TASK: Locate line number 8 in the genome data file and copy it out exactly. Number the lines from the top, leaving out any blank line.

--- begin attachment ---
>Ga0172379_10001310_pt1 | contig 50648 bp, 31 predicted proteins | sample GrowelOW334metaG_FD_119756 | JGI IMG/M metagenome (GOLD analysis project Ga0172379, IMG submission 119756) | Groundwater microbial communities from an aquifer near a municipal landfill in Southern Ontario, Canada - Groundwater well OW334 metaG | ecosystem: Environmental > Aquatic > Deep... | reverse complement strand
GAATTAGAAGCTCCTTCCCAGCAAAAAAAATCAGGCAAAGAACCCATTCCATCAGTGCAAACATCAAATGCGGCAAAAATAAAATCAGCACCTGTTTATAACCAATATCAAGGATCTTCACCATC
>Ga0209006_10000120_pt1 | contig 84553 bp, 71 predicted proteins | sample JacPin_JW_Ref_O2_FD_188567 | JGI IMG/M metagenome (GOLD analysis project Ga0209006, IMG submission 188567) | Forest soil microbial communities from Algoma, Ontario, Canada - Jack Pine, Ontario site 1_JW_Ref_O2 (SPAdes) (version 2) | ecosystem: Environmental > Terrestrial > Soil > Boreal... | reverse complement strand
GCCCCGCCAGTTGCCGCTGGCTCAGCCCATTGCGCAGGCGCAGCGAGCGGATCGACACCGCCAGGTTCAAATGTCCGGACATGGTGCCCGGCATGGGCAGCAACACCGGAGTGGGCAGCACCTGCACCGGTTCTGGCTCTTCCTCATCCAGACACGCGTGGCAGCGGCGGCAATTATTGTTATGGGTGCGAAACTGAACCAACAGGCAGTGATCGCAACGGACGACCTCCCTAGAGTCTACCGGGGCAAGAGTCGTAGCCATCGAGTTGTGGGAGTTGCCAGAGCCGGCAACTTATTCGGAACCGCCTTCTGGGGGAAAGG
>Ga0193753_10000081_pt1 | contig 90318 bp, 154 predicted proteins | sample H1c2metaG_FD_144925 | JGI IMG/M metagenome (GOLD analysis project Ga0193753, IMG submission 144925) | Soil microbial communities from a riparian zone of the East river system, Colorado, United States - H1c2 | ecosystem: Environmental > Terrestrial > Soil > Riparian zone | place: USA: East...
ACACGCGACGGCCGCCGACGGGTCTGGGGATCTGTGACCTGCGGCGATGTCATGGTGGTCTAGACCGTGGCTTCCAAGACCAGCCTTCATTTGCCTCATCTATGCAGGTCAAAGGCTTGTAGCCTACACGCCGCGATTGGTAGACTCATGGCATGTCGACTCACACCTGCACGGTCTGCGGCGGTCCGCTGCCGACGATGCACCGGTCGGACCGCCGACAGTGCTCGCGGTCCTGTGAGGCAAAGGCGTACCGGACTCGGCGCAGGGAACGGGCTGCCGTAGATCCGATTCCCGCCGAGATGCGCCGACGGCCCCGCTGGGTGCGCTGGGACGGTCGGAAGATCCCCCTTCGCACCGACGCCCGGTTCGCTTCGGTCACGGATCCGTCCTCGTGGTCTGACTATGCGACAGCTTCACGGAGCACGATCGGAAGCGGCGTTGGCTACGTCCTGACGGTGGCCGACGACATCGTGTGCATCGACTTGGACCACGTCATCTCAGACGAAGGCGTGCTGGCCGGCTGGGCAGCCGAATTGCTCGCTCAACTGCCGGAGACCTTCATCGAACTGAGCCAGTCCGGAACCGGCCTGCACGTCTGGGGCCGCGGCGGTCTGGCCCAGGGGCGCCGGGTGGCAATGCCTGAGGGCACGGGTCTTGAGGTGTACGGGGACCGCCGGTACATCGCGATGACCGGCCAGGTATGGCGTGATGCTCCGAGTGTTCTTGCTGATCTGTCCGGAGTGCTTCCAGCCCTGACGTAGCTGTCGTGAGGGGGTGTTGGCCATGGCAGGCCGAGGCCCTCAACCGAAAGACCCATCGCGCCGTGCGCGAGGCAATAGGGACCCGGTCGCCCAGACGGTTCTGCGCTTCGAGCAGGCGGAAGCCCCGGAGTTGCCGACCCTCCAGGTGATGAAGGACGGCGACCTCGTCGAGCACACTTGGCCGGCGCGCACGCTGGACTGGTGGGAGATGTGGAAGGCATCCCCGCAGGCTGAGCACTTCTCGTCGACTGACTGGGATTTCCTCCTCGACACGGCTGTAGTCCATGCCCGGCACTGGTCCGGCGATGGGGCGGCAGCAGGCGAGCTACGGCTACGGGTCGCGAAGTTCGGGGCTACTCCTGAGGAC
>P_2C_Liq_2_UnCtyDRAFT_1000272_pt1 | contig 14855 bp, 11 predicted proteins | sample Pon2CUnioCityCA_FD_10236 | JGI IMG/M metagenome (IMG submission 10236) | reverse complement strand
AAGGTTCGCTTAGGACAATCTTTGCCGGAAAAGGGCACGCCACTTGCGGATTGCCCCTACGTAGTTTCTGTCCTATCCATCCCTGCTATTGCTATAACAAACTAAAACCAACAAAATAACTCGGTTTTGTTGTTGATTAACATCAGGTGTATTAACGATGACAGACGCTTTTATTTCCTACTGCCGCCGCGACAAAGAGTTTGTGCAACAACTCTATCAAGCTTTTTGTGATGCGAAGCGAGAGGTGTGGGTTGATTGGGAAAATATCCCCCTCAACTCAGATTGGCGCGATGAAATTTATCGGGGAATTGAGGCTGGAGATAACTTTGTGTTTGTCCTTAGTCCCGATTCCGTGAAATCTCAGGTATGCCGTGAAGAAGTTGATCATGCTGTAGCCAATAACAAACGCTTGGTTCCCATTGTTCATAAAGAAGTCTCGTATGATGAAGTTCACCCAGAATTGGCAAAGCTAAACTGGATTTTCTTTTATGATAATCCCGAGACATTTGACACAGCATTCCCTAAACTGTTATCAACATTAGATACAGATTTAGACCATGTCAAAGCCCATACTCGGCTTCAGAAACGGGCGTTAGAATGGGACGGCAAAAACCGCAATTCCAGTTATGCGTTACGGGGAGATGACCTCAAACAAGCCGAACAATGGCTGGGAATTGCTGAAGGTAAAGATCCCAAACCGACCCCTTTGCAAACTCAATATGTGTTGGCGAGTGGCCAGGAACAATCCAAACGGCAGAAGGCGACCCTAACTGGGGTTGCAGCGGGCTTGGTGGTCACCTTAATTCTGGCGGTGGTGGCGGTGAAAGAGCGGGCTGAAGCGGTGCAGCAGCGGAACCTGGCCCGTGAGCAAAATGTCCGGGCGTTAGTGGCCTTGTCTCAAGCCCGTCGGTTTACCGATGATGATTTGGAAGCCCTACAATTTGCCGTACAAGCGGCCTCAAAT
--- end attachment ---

AAGGTTCGCTTAGGACAATCTTTGCCGGAAAAGGGCACGCCACTTGCGGATTGCCCCTACGTAGTTTCTGTCCTATCCATCCCTGCTATTGCTATAACAAACTAAAACCAACAAAATAACTCGGTTTTGTTGTTGATTAACATCAGGTGTATTAACGATGACAGACGCTTTTATTTCCTACTGCCGCCGCGACAAAGAGTTTGTGCAACAACTCTATCAAGCTTTTTGTGATGCGAAGCGAGAGGTGTGGGTTGATTGGGAAAATATCCCCCTCAACTCAGATTGGCGCGATGAAATTTATCGGGGAATTGAGGCTGGAGATAACTTTGTGTTTGTCCTTAGTCCCGATTCCGTGAAATCTCAGGTATGCCGTGAAGAAGTTGATCATGCTGTAGCCAATAACAAACGCTTGGTTCCCATTGTTCATAAAGAAGTCTCGTATGATGAAGTTCACCCAGAATTGGCAAAGCTAAACTGGATTTTCTTTTATGATAATCCCGAGACATTTGACACAGCATTCCCTAAACTGTTATCAACATTAGATACAGATTTAGACCATGTCAAAGCCCATACTCGGCTTCAGAAACGGGCGTTAGAATGGGACGGCAAAAACCGCAATTCCAGTTATGCGTTACGGGGAGATGACCTCAAACAAGCCGAACAATGGCTGGGAATTGCTGAAGGTAAAGATCCCAAACCGACCCCTTTGCAAACTCAATATGTGTTGGCGAGTGGCCAGGAACAATCCAAACGGCAGAAGGCGACCCTAACTGGGGTTGCAGCGGGCTTGGTGGTCACCTTAATTCTGGCGGTGGTGGCGGTGAAAGAGCGGGCTGAAGCGGTGCAGCAGCGGAACCTGGCCCGTGAGCAAAATGTCCGGGCGTTAGTGGCCTTGTCTCAAGCCCGTCGGTTTACCGATGATGATTTGGAAGCCCTACAATTTGCCGTACAAGCGGCCTCAAAT